Genocide, famine in Sudan as Biden admin accused of being ‘idle’

Genocide, famine in Sudan as Biden admin accused of being ‘idle’

JOHANNESBURG – New misery on a biblical scale has been forced upon the people of Sudan this week as the Biden administration is accused by some of standing “idle.” Amid the war, Russia’s Wagner Group continues to mine and export Sudanese gold to finance the Kremlin’s war against Ukraine.

Rebel militia from the Rapid Support Force or RSF, are terrorizing residents and looting everything they can lay their hands on in the regional capital of Wad Madina, according to eyewitnesses who have talked to Fox News Digital.  

At least a quarter of million people have fled the area in the past few days, on top of the six million who have already had to quit their homes, according to U.N. sources.

Many of these have only recently run from fighting in the capital, Khartoum, to a place they thought they’d be safe. 


Sudan fighting

Sudanese greet soldiers loyal to army chief Abdel Fattah al-Burhan in the Red Sea city of Port Sudan on April 16, 2023. (AFP via Getty Images)

“This is a terrible and traumatic turn of events,” Mathilde Vu, advocacy manager for Sudan for the Norwegian Refugee Council, told Fox News Digital. “Wad Madani has been a safe haven for 84,000 people who fled Khartoum just a few months back.”

“Many of them have lost everything already: their homes, their assets, sometimes even their relatives. Now they are living this nightmare again – only this time, with even less resources and abilities to flee.”

“Sudan is a state that has collapsed,” intelligence analyst Jasmine Opperman told Fox News Digital.

Secretary of State Antony Blinken earlier this month accused the two sides in Sudan’s conflict, the government’s Sudanese Armed Forces (SAF), and the rebel Rapid Support Forces (RSF) of war crimes, and singled out the RSF for committing “crimes against humanity and ethnic cleansing.”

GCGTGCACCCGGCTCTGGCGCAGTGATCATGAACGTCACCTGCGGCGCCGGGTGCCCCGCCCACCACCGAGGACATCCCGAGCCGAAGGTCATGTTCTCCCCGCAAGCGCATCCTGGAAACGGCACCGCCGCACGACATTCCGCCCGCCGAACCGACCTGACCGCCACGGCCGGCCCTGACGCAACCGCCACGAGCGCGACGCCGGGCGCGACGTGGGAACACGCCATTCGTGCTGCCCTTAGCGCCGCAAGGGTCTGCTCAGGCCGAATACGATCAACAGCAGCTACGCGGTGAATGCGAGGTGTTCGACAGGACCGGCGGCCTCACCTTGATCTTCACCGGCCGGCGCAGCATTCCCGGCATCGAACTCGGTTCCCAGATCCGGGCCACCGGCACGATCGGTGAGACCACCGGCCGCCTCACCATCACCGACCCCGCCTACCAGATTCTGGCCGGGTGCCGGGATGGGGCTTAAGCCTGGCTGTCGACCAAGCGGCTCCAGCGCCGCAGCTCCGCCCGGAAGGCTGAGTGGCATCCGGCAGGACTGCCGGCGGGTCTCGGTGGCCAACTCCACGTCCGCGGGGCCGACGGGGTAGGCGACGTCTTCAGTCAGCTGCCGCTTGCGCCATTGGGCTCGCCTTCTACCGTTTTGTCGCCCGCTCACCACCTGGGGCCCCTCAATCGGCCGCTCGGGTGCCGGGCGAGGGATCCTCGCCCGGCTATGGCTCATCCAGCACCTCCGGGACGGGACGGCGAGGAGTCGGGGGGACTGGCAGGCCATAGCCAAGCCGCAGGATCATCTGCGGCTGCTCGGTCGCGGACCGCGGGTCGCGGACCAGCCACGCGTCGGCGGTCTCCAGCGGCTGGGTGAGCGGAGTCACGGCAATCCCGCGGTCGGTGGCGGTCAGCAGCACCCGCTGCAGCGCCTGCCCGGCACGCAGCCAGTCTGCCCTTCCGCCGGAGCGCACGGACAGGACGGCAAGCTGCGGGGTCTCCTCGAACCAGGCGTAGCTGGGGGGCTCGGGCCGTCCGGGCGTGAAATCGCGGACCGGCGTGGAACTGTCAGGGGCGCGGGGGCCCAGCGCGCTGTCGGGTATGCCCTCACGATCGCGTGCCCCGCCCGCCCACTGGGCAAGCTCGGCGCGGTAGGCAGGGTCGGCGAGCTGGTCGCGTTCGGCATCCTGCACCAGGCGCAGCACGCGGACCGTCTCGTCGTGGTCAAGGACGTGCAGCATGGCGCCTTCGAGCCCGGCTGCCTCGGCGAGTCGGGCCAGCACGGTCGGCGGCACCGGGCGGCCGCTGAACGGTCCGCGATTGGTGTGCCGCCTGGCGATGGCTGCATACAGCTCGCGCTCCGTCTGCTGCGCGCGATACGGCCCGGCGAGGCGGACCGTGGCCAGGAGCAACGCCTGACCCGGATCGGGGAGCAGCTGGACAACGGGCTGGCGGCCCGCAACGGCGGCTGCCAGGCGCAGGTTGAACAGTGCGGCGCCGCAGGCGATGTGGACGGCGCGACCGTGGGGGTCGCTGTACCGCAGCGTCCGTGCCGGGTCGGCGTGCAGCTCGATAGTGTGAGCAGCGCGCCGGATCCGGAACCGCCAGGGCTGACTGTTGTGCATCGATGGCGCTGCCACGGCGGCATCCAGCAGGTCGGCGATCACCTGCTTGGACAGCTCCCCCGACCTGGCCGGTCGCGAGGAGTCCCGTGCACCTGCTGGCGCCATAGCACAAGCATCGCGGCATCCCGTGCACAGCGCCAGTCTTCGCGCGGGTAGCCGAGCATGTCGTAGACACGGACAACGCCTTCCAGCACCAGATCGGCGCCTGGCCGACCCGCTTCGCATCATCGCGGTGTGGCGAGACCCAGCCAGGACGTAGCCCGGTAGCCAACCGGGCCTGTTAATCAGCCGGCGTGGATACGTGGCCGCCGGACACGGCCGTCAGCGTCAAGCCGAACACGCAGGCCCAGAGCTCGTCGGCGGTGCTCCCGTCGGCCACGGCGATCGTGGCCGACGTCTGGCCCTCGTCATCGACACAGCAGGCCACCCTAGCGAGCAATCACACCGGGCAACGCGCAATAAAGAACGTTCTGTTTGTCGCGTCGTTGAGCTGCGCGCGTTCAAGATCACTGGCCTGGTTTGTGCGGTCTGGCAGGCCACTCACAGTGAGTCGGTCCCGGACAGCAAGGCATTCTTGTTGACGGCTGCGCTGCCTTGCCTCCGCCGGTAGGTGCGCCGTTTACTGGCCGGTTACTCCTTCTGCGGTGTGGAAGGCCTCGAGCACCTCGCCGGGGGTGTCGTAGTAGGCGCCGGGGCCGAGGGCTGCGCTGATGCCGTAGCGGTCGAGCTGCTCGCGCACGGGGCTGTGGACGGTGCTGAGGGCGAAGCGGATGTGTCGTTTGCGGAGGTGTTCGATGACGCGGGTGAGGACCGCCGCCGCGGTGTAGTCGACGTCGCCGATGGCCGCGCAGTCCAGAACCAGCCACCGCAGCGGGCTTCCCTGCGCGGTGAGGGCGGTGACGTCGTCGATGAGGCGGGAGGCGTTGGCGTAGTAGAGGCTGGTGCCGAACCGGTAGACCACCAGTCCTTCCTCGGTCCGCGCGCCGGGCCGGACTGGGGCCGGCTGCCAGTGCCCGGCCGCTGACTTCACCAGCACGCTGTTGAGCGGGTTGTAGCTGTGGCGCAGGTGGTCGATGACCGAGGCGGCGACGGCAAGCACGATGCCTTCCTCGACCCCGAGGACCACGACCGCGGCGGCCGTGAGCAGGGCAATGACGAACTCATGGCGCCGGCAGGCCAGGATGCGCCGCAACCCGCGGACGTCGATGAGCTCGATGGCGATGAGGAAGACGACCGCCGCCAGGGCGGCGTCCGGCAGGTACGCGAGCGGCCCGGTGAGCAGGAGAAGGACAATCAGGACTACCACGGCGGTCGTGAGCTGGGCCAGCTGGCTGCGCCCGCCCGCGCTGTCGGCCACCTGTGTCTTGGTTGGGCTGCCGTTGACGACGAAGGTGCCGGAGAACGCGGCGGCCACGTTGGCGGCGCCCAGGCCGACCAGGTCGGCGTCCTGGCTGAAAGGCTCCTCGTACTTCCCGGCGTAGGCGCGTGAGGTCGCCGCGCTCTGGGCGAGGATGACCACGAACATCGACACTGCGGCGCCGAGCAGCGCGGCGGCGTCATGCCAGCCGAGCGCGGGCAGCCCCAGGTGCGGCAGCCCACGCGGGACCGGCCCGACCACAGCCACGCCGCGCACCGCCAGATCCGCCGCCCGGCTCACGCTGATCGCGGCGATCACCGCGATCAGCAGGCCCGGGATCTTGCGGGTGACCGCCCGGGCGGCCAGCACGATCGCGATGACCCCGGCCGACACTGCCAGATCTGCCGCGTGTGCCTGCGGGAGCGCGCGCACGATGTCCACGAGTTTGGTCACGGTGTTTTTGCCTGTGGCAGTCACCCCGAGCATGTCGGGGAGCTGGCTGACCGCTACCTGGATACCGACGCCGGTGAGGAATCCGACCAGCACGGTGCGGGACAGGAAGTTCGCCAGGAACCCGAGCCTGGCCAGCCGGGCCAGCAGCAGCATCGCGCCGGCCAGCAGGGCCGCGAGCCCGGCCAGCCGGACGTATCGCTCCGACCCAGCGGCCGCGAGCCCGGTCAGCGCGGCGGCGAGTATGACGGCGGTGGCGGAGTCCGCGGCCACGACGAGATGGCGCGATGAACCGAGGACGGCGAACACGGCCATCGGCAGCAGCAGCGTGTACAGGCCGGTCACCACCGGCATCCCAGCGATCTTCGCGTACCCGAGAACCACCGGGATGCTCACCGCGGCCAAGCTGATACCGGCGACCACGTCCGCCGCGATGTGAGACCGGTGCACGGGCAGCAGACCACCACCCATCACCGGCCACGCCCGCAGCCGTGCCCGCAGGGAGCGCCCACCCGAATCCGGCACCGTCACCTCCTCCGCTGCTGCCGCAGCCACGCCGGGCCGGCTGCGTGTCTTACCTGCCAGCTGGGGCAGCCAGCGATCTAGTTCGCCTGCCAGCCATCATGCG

Both sides, he added, “have unleashed horrific violence, death and destruction across Sudan.”

“Across Sudan,” Blinken continued, “the RSF and allied militias have terrorized women and girls through sexual violence, attacking them in their homes, kidnapping them from the streets, or targeting those trying to flee. In haunting echoes of the genocide that began almost 20 years ago in Darfur, we have seen an explosion of targeted violence against some of the same survivors’ communities.”

Over 12,000 have been killed since the conflict began April 15, according to the U.N. Office for the Coordination of Humanitarian Affairs (OCHA). 


Sudan civil war

People flee their neighborhood amid fighting between the army and paramilitaries in Khartoum on April 19, 2023. (AFP via Getty Images)

In addition, a State Department spokesperson told Fox News Digital, Sudan has “one of the world’s largest displacement crises.”

“About 5.3 million people have been displaced within Sudan,” OCHA stated this past week, citing the International Organization for Migration Displacement Tracking Matrix. It added that about 1.3 million people crossed into neighboring countries.

“Achieving a sustainable solution requires ending violence and resuming a civilian-owned political process to form a civilian government and restore Sudan’s democratic transition,” the State Department spokesperson continued. “Our message is clear and consistent: The United States and our regional and international partners are unified in calling for the parties to immediately end the fighting in Sudan, and for the SAF and the RSF to silence the guns.”